From the VLA, we continued up and up, west on U.S. 60. About half-way to Pie Town, Lloyd announced that we had reached 8,000 feet elevation. I had previously adjusted the carburetor air-fuel mixture to get enough power to climb the grade! We arrived in Pie Town and had hoped to have a snack at the world-renowned Pie-O-Neer café, but it was closed. The annual pie festival had taken place the previous weekend and it seems they were out of pies!

Pie-O-Neer Cafe, Pie Town, New Mexico

We loaded up the Red One and headed west. We stopped in Quemado for a rest and a bite to eat, then hauled the Red One to a few miles short of the Arizona border where we put the Red One back on the road and began riding again.

Conclusion 2022 Recap – Day 5: September 14, 2022: Entering Arizona

We reached the Arizona border at the very same location C.K. had been in 1919. C.K. snapped a black and white photo of the road, signage, and landscape at the Arizona border when he crossed it on July 25, 1919 (some years later, C.K. hand-colored his photo).

In the above photo, there are three “landmarks” of note. The first is sign at the Arizona State Line which doubled as a billboard for Becker’s Garage in Springerville. The second is a unique rock formation that juts up from the horizon to the left of the Arizona sign. The third is a large flat top mound on the right.

Except for the relocation of the Arizona sign to the right side of the road and the rerouting of the road to cut through the ridge to the left of the flat top mound, the two landmarks visible in 1919 remain today, as shown in this photo taken as I rolled up to the Arizona sign on September 14, 2022, proving that we were literally on C.K.’s trail!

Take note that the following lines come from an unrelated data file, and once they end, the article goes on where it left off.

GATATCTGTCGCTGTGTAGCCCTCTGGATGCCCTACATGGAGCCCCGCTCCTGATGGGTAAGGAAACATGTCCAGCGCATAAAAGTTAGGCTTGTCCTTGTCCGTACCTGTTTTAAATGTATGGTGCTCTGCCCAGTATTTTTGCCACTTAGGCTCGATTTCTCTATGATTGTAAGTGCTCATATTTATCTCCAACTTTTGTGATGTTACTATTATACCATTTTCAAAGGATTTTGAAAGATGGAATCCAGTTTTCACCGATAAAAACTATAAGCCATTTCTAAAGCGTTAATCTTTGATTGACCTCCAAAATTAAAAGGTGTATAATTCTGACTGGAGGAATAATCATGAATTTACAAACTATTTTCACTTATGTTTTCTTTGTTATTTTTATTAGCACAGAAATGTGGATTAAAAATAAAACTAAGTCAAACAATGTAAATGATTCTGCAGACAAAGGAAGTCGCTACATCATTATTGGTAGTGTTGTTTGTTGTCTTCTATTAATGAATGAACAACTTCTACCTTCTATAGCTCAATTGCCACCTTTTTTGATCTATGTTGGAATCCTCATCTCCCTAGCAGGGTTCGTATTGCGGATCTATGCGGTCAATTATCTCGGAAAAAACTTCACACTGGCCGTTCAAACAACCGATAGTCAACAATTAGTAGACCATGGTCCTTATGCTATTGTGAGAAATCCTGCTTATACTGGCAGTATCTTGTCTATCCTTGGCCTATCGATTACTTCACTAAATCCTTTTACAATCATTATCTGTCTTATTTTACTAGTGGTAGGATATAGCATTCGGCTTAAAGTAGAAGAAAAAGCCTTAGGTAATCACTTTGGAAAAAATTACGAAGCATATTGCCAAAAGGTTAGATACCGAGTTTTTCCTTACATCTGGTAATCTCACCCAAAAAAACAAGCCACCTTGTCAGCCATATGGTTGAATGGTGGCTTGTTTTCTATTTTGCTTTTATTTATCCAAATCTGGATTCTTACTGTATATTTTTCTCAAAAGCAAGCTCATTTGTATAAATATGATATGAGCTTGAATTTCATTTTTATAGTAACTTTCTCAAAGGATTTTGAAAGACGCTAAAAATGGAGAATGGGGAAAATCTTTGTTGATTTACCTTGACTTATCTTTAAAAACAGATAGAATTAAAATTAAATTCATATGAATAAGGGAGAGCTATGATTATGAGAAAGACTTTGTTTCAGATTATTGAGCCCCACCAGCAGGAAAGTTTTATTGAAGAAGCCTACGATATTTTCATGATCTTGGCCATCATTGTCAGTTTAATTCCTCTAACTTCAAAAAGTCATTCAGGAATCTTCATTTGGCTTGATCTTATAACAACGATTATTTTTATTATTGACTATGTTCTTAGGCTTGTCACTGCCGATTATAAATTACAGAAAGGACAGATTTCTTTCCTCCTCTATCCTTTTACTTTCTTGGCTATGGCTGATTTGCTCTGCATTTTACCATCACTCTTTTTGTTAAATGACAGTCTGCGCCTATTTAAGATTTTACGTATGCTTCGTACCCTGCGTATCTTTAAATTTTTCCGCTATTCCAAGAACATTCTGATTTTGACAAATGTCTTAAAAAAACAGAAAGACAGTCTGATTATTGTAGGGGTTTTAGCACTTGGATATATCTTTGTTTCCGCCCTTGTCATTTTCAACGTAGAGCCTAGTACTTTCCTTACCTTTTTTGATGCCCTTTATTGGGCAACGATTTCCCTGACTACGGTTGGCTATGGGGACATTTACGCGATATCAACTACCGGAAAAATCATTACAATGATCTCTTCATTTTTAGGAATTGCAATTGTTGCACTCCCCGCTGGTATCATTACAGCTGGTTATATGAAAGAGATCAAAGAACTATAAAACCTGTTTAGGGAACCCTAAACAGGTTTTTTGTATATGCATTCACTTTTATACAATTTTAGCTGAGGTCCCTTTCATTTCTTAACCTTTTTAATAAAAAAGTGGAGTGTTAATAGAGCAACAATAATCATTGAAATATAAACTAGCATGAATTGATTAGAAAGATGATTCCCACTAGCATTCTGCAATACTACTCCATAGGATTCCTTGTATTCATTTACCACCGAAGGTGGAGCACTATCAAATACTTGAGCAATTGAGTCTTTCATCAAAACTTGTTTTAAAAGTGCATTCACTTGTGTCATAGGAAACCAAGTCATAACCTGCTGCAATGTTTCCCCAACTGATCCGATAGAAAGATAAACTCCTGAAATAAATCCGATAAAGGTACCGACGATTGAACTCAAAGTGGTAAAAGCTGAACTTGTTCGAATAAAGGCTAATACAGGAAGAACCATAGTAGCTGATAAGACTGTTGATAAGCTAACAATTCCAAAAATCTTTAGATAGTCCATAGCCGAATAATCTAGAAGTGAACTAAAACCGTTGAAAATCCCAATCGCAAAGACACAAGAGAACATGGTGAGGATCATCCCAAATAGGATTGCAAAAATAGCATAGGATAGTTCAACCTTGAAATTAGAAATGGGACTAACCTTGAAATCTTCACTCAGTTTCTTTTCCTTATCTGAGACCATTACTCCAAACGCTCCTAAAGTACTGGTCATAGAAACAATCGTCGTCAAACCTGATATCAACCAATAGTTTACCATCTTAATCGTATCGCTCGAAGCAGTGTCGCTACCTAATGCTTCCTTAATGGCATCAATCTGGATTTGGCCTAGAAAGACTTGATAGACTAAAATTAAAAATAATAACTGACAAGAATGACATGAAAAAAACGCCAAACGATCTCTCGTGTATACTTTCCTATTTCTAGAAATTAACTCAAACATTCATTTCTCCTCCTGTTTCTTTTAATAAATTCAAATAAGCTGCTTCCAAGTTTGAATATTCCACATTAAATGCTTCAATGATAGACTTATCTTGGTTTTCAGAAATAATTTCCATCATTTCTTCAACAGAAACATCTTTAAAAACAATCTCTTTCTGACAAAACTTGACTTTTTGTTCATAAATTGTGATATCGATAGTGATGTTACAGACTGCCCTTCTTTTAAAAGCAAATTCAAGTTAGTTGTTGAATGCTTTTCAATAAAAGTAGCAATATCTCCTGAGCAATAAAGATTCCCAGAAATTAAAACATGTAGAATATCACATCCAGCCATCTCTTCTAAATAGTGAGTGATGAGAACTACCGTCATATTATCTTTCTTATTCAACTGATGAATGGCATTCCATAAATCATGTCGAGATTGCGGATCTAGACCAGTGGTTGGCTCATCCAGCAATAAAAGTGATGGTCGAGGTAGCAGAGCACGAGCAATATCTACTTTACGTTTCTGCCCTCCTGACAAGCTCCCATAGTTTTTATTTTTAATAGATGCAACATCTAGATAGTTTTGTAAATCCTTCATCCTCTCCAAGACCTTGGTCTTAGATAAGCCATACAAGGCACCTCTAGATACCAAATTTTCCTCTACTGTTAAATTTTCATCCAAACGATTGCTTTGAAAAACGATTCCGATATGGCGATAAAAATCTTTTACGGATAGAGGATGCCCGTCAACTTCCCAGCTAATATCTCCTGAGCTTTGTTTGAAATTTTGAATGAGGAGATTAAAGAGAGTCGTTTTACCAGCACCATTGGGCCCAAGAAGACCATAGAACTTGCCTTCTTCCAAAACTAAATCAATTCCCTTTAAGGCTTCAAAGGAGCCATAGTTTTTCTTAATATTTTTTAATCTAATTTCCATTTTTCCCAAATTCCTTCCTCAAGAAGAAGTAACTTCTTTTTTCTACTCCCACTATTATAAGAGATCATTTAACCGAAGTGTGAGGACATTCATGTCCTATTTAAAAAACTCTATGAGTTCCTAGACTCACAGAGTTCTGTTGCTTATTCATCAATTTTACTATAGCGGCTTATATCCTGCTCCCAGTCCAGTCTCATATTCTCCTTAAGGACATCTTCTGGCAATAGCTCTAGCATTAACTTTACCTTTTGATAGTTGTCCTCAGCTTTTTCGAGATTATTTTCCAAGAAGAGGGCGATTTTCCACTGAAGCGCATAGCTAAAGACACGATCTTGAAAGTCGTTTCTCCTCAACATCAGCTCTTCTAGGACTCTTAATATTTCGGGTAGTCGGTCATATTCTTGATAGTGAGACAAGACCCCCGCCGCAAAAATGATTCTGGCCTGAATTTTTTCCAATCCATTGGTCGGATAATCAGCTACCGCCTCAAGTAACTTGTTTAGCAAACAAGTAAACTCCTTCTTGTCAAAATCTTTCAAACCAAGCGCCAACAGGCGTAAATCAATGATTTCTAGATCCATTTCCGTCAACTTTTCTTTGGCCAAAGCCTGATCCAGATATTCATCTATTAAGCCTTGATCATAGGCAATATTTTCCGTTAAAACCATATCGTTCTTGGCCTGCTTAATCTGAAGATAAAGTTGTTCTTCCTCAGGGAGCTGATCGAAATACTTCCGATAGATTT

From there, we rode through Springerville where C.K. stopped for gas and signed the travelers log book at Becker’s Transcontinental Garage on July 25, 1919.Unfortunately, when we passed through in 2022, I did not realize the Garage building was still standing on Main Street (U.S. 60) where Supai Street intersects (just before reaching the traffic light at Mountain Avenue).Also, just across Supai Street, there is a quarter-acre park of mowed grass identified as Becker Memorial Park. If I had not felt I was in such a hurry to get to Holbrook, I might have stopped and explored. In retrospect, we should have stopped here in 2022, and perhaps I’ll be back some day.

Becker's Garage, Springerville, Arizona
Becker's Garage Log, July 24/25, 1919

So we rode onward, through St. Johns and soon reached the Petrified Forest. I had entered this park in 2019 so we didn’t bother driving through it in 2022, but Lloyd snapped some photos out front of the gift shop near an amusing promotional prop suggesting that a customer had purchased a giant petrified log and loaded it into the back of their VW Dasher. You might note that the weight of that petrified log was justslightlymore than what that VW was designed to carry.

From there it was maybe 20 miles to Holbrook, our stop for the night.

Stay tuned!

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Captain Mark Hunnibell

P.O. Box 663, HUNTSVILLE, AL 35804